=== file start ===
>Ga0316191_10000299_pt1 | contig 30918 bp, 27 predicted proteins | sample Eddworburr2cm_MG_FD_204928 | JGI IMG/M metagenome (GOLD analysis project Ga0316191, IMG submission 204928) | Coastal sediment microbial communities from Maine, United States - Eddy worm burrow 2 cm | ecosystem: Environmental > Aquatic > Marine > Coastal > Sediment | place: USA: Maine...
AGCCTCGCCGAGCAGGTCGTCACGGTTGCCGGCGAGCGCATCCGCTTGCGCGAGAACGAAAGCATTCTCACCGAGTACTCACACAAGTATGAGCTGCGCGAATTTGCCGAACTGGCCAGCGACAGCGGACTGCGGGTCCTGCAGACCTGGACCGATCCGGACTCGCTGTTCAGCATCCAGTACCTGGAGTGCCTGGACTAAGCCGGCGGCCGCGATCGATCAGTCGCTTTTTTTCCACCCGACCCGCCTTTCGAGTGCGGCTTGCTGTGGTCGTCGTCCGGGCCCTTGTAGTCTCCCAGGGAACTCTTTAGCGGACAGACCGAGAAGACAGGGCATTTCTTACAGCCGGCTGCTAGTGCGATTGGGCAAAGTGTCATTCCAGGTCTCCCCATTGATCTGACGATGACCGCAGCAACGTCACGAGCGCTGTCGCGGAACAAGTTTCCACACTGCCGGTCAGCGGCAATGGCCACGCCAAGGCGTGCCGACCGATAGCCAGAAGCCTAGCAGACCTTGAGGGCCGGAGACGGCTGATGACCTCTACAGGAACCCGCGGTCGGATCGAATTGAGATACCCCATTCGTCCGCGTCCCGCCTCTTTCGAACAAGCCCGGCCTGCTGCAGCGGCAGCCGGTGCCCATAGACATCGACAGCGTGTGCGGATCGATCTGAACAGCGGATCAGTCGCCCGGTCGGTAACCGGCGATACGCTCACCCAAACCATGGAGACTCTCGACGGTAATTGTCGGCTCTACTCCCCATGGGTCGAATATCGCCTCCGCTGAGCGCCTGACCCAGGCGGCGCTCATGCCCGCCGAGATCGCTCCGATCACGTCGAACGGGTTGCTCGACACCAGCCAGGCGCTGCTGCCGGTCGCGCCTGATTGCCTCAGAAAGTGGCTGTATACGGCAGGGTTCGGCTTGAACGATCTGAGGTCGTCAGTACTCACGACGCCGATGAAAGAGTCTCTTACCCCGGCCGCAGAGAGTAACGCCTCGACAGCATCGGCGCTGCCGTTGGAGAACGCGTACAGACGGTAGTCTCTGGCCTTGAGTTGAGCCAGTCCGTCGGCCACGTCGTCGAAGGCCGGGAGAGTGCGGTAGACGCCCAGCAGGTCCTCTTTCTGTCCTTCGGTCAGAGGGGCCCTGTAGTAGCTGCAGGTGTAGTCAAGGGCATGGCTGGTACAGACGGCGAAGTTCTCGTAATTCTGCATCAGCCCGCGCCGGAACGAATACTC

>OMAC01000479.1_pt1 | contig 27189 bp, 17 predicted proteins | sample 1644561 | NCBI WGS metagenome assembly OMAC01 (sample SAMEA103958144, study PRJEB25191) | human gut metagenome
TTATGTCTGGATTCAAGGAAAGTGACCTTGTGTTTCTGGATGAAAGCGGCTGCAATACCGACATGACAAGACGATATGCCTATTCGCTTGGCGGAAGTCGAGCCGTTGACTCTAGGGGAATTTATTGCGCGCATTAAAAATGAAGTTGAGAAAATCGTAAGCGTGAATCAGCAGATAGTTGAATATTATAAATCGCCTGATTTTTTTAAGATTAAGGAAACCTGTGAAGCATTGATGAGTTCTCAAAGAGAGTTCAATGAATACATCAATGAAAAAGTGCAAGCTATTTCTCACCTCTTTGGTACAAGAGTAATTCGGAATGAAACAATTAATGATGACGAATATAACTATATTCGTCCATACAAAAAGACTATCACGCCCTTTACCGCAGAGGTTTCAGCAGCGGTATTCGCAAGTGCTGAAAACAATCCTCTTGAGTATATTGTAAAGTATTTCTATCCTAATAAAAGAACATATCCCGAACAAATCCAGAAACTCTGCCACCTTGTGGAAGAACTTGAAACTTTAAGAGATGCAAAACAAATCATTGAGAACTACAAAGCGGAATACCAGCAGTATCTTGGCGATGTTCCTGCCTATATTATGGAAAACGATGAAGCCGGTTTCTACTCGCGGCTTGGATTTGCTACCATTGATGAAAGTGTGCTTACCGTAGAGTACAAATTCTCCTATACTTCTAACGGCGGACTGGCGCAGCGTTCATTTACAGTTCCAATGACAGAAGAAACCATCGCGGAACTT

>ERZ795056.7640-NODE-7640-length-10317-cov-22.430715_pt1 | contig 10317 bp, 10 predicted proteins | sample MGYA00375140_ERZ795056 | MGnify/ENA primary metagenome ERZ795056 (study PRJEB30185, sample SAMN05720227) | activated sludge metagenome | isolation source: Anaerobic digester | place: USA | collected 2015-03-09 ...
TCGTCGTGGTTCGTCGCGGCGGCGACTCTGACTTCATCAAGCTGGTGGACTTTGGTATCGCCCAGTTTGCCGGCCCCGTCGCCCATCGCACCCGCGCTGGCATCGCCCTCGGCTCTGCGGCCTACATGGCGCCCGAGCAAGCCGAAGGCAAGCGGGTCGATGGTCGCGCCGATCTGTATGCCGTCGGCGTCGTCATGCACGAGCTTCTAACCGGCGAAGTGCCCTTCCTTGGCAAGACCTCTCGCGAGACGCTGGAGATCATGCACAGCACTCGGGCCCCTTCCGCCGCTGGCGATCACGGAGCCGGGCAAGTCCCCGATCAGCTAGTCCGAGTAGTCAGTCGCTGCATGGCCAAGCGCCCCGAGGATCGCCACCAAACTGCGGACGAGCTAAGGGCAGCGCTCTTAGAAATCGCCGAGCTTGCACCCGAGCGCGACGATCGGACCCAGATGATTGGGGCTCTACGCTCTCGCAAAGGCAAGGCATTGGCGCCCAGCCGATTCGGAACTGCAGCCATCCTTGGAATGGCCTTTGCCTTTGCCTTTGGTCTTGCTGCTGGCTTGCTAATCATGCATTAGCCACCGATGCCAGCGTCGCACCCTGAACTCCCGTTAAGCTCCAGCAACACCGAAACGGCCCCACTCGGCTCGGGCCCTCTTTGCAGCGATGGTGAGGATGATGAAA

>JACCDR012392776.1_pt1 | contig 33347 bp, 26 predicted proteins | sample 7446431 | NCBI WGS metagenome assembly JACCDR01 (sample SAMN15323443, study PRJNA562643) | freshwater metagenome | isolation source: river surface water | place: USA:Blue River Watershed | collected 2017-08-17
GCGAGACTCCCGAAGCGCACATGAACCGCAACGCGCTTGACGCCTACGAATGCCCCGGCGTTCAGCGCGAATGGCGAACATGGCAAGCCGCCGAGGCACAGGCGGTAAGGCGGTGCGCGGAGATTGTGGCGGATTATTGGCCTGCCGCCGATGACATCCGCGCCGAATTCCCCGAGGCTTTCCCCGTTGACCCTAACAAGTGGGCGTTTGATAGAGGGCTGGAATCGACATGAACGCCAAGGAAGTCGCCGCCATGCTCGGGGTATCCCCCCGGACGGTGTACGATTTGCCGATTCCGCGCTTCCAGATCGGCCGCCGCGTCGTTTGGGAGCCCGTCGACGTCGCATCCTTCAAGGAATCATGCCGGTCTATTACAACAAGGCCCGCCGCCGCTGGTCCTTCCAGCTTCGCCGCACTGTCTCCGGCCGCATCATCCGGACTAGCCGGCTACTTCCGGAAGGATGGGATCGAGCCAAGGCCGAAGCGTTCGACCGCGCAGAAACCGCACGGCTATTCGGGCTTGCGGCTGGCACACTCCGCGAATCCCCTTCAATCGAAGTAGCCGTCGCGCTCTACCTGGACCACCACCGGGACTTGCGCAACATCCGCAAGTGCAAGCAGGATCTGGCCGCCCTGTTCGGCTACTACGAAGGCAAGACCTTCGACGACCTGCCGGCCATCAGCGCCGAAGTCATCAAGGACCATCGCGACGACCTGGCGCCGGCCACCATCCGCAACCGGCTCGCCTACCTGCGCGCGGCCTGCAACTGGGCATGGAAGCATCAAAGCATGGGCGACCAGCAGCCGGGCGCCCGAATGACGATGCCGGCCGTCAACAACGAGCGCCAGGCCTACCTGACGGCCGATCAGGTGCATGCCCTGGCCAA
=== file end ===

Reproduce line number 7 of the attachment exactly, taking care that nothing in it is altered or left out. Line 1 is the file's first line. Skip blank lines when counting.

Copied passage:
>JACCDR012392776.1_pt1 | contig 33347 bp, 26 predicted proteins | sample 7446431 | NCBI WGS metagenome assembly JACCDR01 (sample SAMN15323443, study PRJNA562643) | freshwater metagenome | isolation source: river surface water | place: USA:Blue River Watershed | collected 2017-08-17